Paddison then issued a second notice of adjudication. This time it claimed loss and expense of £216,418.31 or, on an alternative overhead calculation, £164,208.04.

A second adjudicator, Mr Paul Jensen, was appointed.

BCC objected to Mr Jensen’s appointment, arguing he was to consider the same, or essentially the same, dispute as the previous adjudication.

Paddison argued that this was essentially a different dispute as only the full EOT had been awarded under the previous adjudication and Mr Bullock had given Paddison permission to re-adjudicate on the loss and/or expense.

BCC asked the court to decide if the second adjudication was valid. The judge held it was not.

She said Mr Bullock had made a decision on April 16, 2008 and although Paddison was now using different figures, the dispute was essentially the same. Mr Jensen had no jurisdiction to act and must resign as adjudicator.

Moral: You only get one bite at adjudication.

Arbitration litigation

Case: Mylcrist Builders Ltd v Mrs G Buck, TCC
19 September 2008

The 1996 Housing Grants Construction and Regeneration Act exempts residential occupiers from adjudication. However, there is no similar restriction in the 1996 Arbitration Act. So since Mrs Buck had signed Mylcrist’s contract, which included an arbitration clause, Mylcrist decided to use arbitration to resolve its dispute.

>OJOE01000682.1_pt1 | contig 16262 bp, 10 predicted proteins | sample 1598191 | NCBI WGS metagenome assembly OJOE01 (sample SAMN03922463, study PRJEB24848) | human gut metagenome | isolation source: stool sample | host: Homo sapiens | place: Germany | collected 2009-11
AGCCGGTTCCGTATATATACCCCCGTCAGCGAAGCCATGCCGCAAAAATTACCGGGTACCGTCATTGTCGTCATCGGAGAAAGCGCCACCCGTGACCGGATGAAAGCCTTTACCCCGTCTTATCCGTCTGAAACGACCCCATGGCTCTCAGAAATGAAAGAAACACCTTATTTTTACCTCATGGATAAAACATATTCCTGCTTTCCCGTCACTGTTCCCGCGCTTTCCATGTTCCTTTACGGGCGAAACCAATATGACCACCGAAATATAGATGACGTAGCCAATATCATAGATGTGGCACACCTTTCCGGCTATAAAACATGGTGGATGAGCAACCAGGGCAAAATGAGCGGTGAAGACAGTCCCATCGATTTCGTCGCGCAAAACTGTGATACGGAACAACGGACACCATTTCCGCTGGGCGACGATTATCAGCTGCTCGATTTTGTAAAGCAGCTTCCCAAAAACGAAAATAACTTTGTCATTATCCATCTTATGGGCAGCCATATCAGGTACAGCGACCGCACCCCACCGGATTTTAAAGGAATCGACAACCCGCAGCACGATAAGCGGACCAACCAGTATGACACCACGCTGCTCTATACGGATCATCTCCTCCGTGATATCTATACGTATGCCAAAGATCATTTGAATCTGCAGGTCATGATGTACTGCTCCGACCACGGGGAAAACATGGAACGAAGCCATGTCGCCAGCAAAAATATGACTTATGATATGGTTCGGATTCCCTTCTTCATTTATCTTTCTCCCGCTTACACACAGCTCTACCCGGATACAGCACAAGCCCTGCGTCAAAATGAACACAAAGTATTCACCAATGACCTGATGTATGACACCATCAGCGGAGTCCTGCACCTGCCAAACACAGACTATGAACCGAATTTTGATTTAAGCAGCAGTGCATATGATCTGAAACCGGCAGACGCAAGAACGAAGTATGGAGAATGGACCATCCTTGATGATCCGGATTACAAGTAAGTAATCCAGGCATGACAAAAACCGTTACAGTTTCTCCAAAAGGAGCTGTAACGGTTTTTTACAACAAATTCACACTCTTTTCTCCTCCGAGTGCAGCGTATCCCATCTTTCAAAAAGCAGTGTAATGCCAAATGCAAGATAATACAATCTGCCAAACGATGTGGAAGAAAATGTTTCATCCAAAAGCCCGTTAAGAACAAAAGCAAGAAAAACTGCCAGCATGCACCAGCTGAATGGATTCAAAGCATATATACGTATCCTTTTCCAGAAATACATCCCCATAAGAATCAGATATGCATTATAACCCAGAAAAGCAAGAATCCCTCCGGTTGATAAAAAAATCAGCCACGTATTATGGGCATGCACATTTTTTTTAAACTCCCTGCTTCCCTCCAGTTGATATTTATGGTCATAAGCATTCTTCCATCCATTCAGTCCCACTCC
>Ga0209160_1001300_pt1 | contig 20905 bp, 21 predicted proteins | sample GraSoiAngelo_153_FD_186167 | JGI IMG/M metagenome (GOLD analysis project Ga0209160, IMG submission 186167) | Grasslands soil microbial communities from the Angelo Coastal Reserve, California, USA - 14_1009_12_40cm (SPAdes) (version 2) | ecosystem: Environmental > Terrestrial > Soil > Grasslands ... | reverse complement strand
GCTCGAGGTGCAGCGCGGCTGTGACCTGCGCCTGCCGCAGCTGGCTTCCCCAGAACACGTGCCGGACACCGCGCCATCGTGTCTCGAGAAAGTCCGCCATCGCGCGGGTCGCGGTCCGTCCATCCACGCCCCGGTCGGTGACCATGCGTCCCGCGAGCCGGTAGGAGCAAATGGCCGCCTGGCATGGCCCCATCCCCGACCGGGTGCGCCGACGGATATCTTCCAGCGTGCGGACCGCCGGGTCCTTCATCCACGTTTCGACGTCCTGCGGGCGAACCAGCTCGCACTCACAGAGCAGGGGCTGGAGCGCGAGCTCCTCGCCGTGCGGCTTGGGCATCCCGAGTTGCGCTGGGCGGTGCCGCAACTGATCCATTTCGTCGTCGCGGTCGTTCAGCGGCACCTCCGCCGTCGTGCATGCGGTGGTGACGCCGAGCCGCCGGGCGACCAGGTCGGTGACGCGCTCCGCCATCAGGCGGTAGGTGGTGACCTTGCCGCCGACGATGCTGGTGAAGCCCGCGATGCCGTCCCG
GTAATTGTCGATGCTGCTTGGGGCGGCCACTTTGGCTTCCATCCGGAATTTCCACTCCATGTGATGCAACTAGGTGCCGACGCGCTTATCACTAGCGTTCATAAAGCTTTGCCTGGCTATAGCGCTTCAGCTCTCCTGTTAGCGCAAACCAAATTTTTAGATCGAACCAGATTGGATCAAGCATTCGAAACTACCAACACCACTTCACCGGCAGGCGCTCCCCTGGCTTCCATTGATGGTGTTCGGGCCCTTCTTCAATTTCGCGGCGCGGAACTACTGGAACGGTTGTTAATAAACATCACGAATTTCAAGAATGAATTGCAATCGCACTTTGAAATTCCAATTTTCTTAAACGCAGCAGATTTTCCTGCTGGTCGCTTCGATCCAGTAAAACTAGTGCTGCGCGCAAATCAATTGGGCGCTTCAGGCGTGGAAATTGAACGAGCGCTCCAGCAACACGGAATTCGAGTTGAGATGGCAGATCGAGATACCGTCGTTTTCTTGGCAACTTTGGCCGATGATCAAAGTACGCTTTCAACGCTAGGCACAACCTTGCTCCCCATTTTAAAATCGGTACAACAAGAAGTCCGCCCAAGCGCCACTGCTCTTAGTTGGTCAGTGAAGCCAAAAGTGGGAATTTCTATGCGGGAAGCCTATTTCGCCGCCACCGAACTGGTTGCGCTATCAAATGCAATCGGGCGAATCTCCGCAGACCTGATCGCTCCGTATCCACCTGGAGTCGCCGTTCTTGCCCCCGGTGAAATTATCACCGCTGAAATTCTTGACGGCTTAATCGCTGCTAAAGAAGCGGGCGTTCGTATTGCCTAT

Mrs Buck was building a single-storey extension to her home in Herne Bay, Kent.

The plans were drawn up by a qualified architect, but he did not advise her on the building contract.

Mylcrist quoted £23,080 on 2 December 2004 which she accepted by signing Mylcrist’s terms and conditions on 7 December. These included a clause that in the event of a disagreement the matters in dispute were to be referred in accordance with the Arbitration Act 1950 or any modification or re-enactment thereof. After five months, the two parties were in dispute about extras and Mylcrist threatened arbitration.

Mrs Buck then received advice from Kent Trading Standards and two solicitors that arbitration was a restriction of her rights under the 1999 Unfair Terms in Consumer Contracts Regulations. Although she told Mylcrist, it still issued a notice of arbitration in March 2006.

Mylcrist’s consultants proposed Mr David Hannent as arbitrator. When he contacted Mrs Buck, she said it was a legal matter and did not wish to participate in the arbitration. Nevertheless, the arbitration proceeded and on 1 February 2007 Mr Hannent decided Mrs Buck should pay £5,230.21 (inc VAT) plus Mylcrist’s costs of £4,366.29 and £2,079.75 for his fees.

When Mylcrist tried to enforce the award, the court refused, saying Mr Hannent had not been properly appointed and Mylcrist should first have applied to the court under section 17 of the 1996 Arbitration Act. It also said the arbitration clause was unfair within the 1999 regulations, noting in particular the fees Mrs Buck was expected to pay for a relatively small dispute.

Moral: Consumer disputes may need litigation.